As a part of an ecosystem, all decomposers are important in sustaining the food chain. In this ScienceStruck article, we discuss the importance of decomposers, and the various creatures which perform this role in the vast oceanic zones of our planet.
Recent research shows that macroconsumers such as detritivores work on breaking down dead animal and plant matter. This is why the newer definition of decomposers includes a wider range of creatures than before.
Decomposers are the living/biotic beings which occupy the last stage of the food chain. These creatures are considered to be the cleaning crew of any ecosystem as they live on organic wastes of dead plant and animal matter. The ocean biome, consisting of open waters, reefs, estuaries, and shores covers over 70% of the earth’s surface. Therefore the number of plants and animals in the ocean zones is very extensive, compared to that of the land biome, which means that oceanic decomposers are also larger in number and variety.
The availability of all creatures depends on the sunlight and temperature in the water. Therefore, the number of decomposers in the tropical oceans such as the Pacific ocean, is much higher compared to that in the cooler counterparts like the Atlantic and Arctic oceans.
Examples of Decomposers in the Ocean and their Role
Like terrestrial ecosystems, the ocean too relies very heavily on bacteria for most decomposition. Since bacteria are present everywhere in the marine environment, they start acting on plants and animals as soon as death occurs. They turn the organic matter into basic nutrients, which feed plant life and microscopic animals in the ocean. Since they are invisible to the naked eye, bacteria are known as microdecomposers.
Many varieties of fungi grow in the oceans of our planet; most are microscopic in size, and others are bigger than small animals. One can usually identify the action of underwater fungi, as they grow a jelly-like, slimy layer around the dead organic matter. Larger varieties filter the surrounding water for organic particles, which are turned into basic nutrients, similar to the bacteria. However, only fungi and bacteria act as decomposers in the colder waters of the world, as the macro decomposers mentioned below cannot survive in this extreme environment.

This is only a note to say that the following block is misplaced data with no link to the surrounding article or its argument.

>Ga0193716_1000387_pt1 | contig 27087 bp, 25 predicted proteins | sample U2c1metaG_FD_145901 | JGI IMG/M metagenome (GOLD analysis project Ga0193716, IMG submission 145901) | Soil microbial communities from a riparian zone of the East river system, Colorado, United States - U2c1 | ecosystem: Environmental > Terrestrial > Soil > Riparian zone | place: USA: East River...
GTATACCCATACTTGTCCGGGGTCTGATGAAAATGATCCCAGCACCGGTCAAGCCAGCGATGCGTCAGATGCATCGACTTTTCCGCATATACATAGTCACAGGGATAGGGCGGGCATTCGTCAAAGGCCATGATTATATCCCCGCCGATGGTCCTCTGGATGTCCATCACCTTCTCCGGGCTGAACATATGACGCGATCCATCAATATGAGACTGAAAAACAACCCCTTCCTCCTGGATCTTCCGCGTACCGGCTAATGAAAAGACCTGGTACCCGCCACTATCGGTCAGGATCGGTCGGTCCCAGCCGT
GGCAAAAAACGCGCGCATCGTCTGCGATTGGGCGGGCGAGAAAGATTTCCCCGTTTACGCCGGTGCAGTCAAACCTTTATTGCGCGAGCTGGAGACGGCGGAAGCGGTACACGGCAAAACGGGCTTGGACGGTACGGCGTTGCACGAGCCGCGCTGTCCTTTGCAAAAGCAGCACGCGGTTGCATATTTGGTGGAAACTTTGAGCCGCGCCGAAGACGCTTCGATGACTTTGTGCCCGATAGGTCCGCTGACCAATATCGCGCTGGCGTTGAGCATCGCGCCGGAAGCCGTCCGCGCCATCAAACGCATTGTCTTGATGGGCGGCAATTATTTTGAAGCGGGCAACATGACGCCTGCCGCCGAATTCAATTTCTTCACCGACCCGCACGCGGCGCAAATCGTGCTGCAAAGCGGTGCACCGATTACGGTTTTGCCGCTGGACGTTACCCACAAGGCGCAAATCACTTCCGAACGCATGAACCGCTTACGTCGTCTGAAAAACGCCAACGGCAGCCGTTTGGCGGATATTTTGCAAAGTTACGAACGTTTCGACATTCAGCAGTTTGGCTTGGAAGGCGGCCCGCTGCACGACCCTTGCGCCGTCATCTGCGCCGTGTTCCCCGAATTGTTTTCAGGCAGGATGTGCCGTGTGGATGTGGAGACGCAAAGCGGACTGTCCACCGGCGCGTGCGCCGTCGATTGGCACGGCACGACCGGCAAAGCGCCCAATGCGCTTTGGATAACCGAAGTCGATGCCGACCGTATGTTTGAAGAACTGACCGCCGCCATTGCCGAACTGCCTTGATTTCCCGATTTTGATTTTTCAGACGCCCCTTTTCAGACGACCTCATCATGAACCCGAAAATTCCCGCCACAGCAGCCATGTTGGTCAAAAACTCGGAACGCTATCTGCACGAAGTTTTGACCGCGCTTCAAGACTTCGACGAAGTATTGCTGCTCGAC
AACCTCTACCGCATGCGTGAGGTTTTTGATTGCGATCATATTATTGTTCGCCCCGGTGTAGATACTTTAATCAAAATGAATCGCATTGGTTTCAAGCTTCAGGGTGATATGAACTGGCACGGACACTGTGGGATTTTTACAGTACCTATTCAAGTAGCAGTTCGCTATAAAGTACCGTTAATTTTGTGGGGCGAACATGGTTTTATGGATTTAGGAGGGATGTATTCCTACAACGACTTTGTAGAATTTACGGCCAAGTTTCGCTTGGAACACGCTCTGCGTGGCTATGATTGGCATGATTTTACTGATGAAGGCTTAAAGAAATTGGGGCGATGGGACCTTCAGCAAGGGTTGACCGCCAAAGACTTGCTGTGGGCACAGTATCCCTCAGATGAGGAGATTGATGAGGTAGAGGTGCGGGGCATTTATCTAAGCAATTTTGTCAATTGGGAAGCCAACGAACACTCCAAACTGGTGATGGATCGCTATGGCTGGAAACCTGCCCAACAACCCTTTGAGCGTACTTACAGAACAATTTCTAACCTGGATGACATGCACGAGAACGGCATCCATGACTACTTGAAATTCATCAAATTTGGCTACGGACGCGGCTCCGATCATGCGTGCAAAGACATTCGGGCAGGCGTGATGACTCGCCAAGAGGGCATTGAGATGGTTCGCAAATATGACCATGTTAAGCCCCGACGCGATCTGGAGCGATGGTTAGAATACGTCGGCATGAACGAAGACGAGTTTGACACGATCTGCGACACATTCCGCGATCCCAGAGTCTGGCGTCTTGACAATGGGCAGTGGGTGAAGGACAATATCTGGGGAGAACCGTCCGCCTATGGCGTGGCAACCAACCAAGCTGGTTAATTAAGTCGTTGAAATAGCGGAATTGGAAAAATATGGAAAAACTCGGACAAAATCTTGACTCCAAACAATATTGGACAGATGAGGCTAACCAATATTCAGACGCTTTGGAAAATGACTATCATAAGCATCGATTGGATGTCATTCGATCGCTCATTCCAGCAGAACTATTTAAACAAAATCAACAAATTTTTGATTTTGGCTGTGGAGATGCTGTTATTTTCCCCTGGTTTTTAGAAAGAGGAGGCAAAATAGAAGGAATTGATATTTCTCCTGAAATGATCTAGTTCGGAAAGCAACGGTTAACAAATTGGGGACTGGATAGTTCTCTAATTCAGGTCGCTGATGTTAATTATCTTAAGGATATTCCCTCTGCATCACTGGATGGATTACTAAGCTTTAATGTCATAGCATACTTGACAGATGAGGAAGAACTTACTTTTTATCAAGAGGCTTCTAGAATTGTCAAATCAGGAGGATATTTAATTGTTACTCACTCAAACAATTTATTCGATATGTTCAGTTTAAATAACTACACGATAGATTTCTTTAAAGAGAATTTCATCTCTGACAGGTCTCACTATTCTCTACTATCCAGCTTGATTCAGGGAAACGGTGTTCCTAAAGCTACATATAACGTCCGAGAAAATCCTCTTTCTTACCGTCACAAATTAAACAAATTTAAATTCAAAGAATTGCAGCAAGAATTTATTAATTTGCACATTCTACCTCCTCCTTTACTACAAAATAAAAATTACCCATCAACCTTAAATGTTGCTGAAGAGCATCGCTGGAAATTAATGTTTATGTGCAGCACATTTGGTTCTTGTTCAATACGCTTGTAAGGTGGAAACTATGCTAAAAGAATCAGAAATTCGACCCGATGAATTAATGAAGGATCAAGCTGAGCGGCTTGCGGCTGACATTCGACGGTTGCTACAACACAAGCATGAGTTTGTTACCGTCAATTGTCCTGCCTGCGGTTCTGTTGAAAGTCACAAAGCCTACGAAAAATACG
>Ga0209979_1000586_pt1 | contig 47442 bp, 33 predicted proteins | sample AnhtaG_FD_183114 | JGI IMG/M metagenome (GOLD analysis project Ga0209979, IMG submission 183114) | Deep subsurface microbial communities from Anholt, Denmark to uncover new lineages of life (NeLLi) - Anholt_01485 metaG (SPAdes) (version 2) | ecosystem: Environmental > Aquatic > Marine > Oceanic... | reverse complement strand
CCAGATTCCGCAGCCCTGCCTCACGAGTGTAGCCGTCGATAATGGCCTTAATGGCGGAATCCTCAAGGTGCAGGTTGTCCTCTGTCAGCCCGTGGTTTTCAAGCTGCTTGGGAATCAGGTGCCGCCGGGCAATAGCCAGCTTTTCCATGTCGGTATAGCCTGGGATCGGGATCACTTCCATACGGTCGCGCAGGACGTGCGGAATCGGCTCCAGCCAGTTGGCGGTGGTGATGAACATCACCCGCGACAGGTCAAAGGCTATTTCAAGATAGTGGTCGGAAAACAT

The oceans have a number of worm varieties, which slowly crawl around the seabed, while consuming organic waste, and turning it into useful material for other plants and animals. Due to their larger size, these creatures are known as macrodecomposers. Marine worms can be of different colors, and shapes, which is the reason why some species are popular as aquarium pets. A common variety known as feather duster worms or Christmas tree worms, are found in abundance in shallow waters. They are largely sedentary in nature, and they collect food, by building tubes of sand and shells around their bodies, and spreading feathery appendages in the water, which filter floating organic matter for decomposition.
Sea urchins, sea cucumbers, sea stars, etc., are creatures which are known as echinoderms. These creatures are often characterized by their colorful, symmetrical bodies. Although, some of them actively hunt and eat other animals and plants, echinoderms also feed on decaying organic matter, which coats rocks, and other stationary surfaces in the ocean, before releasing it in a simpler form, which is why they can be considered as macrodecomposers.
Crustaceans and Molluscs
Similar to the echinoderms, many molluscs and crustacean creatures like clams, mussels, crabs, shrimp, etc., are also macrodecomposers, which feed and convert decaying organic matter floating around in the seawater, thereby sustaining the food cycle, and maintaining the underwater ecosystems.
The variety of living creatures in a marine environment is very diverse, as these creatures have adapted to a wide range of living conditions. In this ecosystem, it is important that the food chain remains balanced, for the survival of life. While producers such as phytoplankton are important for providing food to consumers like fish, it is equally important for the decomposers to clean up and convert dead matter into nutrients vital for the producers’ survival.